“The future of networks is software-defined,” Downing says. “These systems are open, less costly, and support more capability and high levels of safety and security. They’re also easier to maintain and enable future hardware and software upgrades with minimal cost, risk, and downtime. Software-defined open virtualization solutions are the smart way to implement next-generation military systems.”

Network virtualization for defense customers

Open architectures and open source are important to the defense community when it comes to virtualization.

“Our Titanium Cloud capabilities are open and based on multiple open source components such as OpenStack, Linux, CEPH, KVM, and DPDK,” Downing explains. “We also provide full support for OpenFlow-based controllers like OpenDaylight. Titanium Cloud was the seed code for the OpenStack edge cloud project StarlingX, which will also be used in the Akraino Edge Stack project from the Linux Foundation.”

Open architectures are important so that hardware virtualization can be leveraged to assist in creating virtual machines that support simultaneous guest OS environments on advanced multicore hardware platforms from ARM, Intel, and PowerPC architectures, Downing adds.

Use of virtualization software, not intended for network virtualization, also on the rise

How is virtualization software – not intended for network virtualization – for embedded components being used in avionics and security applications for defense customers? “The primary use case is separation enabled by the current generation of central processing units (CPUs) with on-chip support for hardware virtualization,” says Lee Cresswell, vice president of worldwide sales for Lynx Software Technologies (San Jose, California). “Today’s complex multicore processors are moving toward becoming networked systems-on-a-chip, so many of the assumed attributes of distributed systems like isolation and separation that were previously achieved by physical means may no longer apply when shared resources such as memory and input/output need to be managed in new ways. Yet many of our development methods and legacy systems need this separation to function. Hosting a guest OS is one example of this broader use case, and systems may only need to facilitate the separation of safety-critical or security-critical modules running on bare metal.”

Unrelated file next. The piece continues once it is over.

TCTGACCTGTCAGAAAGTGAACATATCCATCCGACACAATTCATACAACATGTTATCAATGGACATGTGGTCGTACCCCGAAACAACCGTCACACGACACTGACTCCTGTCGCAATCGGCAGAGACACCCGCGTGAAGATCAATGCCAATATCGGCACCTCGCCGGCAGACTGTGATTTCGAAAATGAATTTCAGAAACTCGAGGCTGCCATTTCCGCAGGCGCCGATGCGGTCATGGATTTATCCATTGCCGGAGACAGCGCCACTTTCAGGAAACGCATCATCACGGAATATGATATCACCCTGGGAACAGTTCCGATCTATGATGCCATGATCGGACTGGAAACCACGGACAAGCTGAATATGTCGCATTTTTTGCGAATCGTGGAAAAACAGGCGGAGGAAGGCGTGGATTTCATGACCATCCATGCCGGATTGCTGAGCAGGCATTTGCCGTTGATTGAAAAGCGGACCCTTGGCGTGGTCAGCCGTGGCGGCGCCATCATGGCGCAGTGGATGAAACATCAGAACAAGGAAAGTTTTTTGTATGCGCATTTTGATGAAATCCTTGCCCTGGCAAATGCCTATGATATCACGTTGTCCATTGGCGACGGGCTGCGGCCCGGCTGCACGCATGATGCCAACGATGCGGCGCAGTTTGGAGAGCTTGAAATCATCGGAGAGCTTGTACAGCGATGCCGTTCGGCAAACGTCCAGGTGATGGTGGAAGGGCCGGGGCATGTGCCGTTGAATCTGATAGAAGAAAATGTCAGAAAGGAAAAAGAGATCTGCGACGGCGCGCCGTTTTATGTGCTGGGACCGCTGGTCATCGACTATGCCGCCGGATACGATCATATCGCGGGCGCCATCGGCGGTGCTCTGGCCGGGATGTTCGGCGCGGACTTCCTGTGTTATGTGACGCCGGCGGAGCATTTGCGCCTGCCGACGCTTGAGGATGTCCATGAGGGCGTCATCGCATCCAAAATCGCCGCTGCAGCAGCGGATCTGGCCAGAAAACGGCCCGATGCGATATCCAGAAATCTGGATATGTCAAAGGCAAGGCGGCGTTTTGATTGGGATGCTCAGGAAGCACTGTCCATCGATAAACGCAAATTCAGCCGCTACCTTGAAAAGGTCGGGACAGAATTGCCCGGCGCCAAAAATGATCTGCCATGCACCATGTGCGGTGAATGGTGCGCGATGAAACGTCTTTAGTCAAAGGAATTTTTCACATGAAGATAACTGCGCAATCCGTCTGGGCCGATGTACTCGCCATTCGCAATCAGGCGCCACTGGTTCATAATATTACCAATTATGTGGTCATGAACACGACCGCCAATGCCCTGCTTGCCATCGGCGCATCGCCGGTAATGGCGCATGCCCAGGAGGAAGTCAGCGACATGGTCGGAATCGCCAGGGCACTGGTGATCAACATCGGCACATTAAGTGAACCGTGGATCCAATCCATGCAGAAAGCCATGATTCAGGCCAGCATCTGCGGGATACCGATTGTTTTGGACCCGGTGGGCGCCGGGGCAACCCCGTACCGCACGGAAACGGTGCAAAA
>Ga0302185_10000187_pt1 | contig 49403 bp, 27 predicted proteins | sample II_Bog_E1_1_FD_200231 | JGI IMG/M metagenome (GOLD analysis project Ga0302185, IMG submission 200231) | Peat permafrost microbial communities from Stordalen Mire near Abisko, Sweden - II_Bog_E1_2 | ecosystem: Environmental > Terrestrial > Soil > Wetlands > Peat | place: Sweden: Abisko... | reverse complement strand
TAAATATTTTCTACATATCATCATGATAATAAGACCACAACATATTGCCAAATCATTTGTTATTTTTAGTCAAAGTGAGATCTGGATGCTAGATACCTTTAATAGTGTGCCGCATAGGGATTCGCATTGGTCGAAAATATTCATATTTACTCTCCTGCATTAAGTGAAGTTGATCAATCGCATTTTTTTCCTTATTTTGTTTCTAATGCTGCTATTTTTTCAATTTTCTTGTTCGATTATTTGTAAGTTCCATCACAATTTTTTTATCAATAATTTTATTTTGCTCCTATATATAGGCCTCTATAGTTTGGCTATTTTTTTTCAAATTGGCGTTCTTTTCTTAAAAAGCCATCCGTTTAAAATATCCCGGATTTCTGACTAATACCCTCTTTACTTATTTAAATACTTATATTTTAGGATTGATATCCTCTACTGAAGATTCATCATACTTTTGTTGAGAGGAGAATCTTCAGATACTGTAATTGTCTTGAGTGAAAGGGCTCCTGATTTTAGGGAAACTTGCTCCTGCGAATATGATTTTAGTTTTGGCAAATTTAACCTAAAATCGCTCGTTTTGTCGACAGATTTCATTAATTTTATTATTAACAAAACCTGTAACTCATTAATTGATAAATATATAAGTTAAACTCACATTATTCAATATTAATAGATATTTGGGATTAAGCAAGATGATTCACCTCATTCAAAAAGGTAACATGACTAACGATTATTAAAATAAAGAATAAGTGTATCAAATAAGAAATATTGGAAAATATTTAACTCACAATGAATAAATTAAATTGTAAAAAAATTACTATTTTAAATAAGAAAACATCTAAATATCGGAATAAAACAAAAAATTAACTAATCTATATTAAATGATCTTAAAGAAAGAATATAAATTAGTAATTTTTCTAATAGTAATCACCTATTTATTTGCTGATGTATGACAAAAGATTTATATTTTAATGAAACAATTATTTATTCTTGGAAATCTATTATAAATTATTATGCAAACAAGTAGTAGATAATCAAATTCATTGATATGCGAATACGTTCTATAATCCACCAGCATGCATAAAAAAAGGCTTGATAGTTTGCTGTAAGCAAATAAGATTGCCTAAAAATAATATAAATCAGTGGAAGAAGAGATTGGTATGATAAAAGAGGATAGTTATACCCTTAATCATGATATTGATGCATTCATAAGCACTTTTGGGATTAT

The main challenges in this area revolve around system security, Cresswell adds. “The systemwide objective is usually system security, which is often the baseline for safety certification when partitioning is required. But it goes deeper than that; it’s about managing the complexity of development that complex processor integrations force upon the systems software environment,” he ex­plains. “Separation through using processor virtualization tools in new ways is a steppingstone toward modularization of software capabilities, usually to facilitate independent parallel development on these shared MCPs and maximum code reuse across programs.”

Within five years, Cresswell envisions that “the smart use of virtualization technology will become a fundamental enabler for a shift away from kernel and OS-centric system designs and toward modular system development capability in which the OS/kernel is hosted to support legacy systems integration.”